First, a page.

We’ve written here before about microphone placement in studios, specifically how the monitors and mic arms or booms can cause control room countertop clutter as well as disrupt sightlines among the talent.
Fig. 1: A “boogie board” suspended from the ceiling holds mic arms and video monitors.
When Chris Wygal, operations manager and engineer for Liberty University’s The Journey network, was remodeling his control room, making the best use of counter space was paramount.
With a multi-person morning show, mounting the mic arms and monitors in the console furniture tabletop wasn’t going to cut it. After some study, Chris came upon a novel design: a surfboard, or more appropriately, a shorter “boogie board,” structure suspended from the ceiling, as seen in Fig. 1.
Fig. 2: Standard mic mounting and monitor hardware is used, only inverted!
Fig. 2 shows how the mic arms are mounted to a pedestal, which connects to the surfboard. The board is then suspended from the ceiling.
For the fabrication of the boogie board and the secure mounting, Chris turned to Liberty’s facilities department. They not only cut and finished the board; the department’s structural engineers also determined the best way to attach it. They tied a new subfloor about 4 inches above the suspended ceiling, spanning the room with 2x8s crisscrossing the room to create a structure that would stabilize the board completely. Two 3-inch diameter pipes are bolted to the new subfloor. These extra steps create a non-swaying base for mounting the mike and monitor hardware.
I spoke to George and Jason Neil with Graham Studios (www.graham-studios.com). They said their company could design and fabricate the “surfboard” but cautioned readers to secure the services of a local structural engineer in designing and fabricating the best means of secure attachment to the deck above.
Fig. 3: The surfboard holds mics and monitors efficiently.
Keep in mind that most mic arms are pulled, pushed or otherwise adjusted by the talent before every break. This could amount to hundreds of times a day. You don’t want the surfboard to come loose, so secure the skills of a professional if you go this route.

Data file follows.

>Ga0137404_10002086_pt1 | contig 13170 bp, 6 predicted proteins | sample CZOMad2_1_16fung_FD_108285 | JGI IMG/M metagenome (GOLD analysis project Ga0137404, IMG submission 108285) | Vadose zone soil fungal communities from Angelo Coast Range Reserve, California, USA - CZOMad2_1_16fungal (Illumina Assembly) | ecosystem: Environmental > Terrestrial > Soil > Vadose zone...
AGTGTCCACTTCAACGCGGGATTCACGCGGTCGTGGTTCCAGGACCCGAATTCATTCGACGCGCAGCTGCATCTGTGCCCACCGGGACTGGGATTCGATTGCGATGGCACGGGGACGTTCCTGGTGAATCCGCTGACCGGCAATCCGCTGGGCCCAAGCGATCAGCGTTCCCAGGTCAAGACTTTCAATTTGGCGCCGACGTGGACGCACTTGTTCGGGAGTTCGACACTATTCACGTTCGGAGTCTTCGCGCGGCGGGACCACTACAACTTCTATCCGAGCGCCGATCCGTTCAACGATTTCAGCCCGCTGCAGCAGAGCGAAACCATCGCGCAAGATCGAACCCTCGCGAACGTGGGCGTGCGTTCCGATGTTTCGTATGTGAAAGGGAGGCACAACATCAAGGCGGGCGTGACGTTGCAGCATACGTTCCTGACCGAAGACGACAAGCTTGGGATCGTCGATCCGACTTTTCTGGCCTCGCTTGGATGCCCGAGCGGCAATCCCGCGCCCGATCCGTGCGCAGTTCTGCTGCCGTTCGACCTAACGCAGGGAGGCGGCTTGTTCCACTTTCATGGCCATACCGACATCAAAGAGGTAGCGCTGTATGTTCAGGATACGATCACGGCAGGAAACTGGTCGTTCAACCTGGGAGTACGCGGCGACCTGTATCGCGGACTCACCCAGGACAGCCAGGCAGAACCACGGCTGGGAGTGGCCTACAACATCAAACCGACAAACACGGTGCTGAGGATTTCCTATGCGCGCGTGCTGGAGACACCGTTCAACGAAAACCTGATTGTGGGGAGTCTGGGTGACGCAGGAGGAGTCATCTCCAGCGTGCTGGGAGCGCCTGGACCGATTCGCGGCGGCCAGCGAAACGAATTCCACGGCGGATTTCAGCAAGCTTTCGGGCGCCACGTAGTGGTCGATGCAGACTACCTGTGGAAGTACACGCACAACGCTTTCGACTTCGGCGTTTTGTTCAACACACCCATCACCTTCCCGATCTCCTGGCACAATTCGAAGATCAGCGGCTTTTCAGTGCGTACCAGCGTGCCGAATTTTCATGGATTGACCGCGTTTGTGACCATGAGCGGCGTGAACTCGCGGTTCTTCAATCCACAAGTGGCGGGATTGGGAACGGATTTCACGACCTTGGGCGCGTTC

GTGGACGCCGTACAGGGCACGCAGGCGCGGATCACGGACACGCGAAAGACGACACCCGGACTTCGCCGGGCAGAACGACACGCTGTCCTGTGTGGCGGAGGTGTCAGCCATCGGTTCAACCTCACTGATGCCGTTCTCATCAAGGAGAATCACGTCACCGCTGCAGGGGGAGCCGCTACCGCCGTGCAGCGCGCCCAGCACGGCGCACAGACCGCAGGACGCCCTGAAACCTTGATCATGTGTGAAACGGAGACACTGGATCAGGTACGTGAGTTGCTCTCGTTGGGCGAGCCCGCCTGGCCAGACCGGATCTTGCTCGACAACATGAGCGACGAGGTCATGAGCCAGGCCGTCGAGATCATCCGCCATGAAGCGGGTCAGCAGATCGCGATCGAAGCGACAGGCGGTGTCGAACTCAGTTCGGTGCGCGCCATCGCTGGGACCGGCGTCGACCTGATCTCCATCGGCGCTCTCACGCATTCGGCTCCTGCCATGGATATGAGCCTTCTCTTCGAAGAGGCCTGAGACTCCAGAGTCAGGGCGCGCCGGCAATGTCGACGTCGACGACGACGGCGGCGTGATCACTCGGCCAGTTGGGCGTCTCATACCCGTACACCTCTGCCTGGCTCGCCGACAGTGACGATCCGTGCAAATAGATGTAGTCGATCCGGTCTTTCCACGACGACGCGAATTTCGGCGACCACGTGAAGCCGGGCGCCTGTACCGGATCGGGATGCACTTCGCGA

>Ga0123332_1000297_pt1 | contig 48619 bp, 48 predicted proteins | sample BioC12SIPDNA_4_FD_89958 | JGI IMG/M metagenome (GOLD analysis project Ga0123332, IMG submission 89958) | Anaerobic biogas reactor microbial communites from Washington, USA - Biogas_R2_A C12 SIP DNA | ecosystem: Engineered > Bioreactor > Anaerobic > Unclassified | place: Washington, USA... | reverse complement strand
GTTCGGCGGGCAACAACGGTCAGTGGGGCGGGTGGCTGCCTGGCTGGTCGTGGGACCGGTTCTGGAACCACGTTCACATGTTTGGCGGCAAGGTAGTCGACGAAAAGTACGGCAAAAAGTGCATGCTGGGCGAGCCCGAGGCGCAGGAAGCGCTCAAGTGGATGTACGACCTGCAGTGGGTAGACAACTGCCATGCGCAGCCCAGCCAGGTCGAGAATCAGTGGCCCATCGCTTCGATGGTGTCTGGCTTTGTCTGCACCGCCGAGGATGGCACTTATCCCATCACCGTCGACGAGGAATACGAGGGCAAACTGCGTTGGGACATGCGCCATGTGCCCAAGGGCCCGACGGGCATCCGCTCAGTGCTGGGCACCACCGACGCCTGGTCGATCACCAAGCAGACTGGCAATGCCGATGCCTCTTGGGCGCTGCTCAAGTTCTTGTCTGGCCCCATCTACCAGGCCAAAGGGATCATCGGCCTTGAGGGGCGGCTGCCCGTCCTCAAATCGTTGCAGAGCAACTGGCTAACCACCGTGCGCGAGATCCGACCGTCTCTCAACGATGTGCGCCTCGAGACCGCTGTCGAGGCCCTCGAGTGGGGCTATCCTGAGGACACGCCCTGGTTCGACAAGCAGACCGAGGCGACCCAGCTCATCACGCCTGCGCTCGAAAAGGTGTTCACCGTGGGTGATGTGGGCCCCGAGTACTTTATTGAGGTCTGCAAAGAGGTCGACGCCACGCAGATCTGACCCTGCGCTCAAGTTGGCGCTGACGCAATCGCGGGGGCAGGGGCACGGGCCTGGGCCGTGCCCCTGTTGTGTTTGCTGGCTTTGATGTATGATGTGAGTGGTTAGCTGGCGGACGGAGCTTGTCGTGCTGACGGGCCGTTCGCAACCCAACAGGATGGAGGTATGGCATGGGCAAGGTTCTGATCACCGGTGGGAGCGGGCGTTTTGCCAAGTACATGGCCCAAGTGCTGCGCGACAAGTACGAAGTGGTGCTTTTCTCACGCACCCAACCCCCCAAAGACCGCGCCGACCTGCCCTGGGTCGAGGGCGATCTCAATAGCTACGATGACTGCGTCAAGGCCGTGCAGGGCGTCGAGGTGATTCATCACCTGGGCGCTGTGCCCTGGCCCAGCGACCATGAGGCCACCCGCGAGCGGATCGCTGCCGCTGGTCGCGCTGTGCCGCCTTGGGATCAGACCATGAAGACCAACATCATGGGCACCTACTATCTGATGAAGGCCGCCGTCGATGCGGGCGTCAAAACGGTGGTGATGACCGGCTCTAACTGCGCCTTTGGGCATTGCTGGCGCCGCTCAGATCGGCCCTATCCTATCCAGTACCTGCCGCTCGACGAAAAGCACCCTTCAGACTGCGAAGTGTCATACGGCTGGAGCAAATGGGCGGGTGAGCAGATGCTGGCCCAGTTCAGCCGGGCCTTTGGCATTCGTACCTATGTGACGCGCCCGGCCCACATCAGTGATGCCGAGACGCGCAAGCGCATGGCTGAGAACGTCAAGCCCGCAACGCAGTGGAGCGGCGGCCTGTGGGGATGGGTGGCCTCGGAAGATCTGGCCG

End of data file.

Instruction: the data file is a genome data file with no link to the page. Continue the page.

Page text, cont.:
Most will admit the finished product looks amazing, and when professionally secured, not only keeps the countertop clear but should provide years of service (see Fig. 3).
Larry Wilkins is a retired regional engineer for Cumulus and director of the Alabama Broadcasters Association Engineering Academy. Seeing the need to provide proper training for broadcast engineers, Larry has worked with the ABA to offer a series of in-person tutorial sessions, covering a variety of topics related to both radio and television broadcast engineering.
Perhaps the best part of these offerings is the cost; most are free. You just need to get to the training center in Hoover, Ala.
In addition to teaching classes in broadcast theory, Larry shares a lot of practical knowledge, gleaned from his years as a regional engineer. For instance:
With the warmer weather upon us, broadcast engineers know all too well that transmitter sites often become a “bed and breakfast” for various uninvited guests. Rats, snakes, wasp, spiders and other guests can take up residence inside our transmitter buildings. Besides being a nuisance, they can also be dangerous to our health.
A serious condition is Hantavirus pulmonary syndrome. It is a respiratory disease transmitted by infected rodents through their urine and droppings. Humans can contract the disease when they breathe in aerosolized virus. How can the virus become airborne? Think of that wet/dry vacuum used to clean up the mess.
Make sure that openings that would allow access to the building by these guests are addressed, even during the design, construction and maintenance of transmitter sites. The “No Vacancy” sign should always be on.
Any removal or cleanup from these pests should only be done while wearing a breathing mask and gloves, and then spray the building with a good disinfectant. Better still, call in a company that does this type of work. You’re not being paid enough to put your health at risk!
Here’s a link Larry provided for more information on Hantavirus: http://southernnevadahealthdistrict.org/health-topics/hantavirus.php.
Find more information on the ABA Academy at http://al-ba.com/wp2/aba-engineering-academy/. Some of the classes are also found on the YouTube channel of ABA Engineering Academy.
Some upcoming courses include “Understand Digital Audio Workstations” (Aug. 3), “Basic Radio Broadcast Engineering” (Oct. 2–6), “Basic Television Broadcast Engineering” (Oct. 23–27) and “Advanced Radio Broadcast Engineering” (Dec. 4–8).
Additional seminar dates will be announced soon, for include topics such as audio/video over IP, solid-state transmitters, video ingest/playout systems and broadcast antennas. For more information on these free seminars, contact Larry Wilkins at email@example.com.
Workbench — Radio World’s iconic and most popular column — relies on your good, practical ideas and those of your colleagues. Send in tips big or small; help your fellow engineers and qualify for SBE recertification credit. Email firstname.lastname@example.org. You can even (gasp) fax them to (603) 472-4944. And discover a trove of past tips by clicking on the Columns & Views tab at radioworld.com, then choosing Workbench.
John has spent almost five decades in the broadcasting industry and yet he is still learning. He handles West Coast sales for the Telos Alliance; he is SBE-certified and is a past recipient of the SBE’s Educator of the Year Award.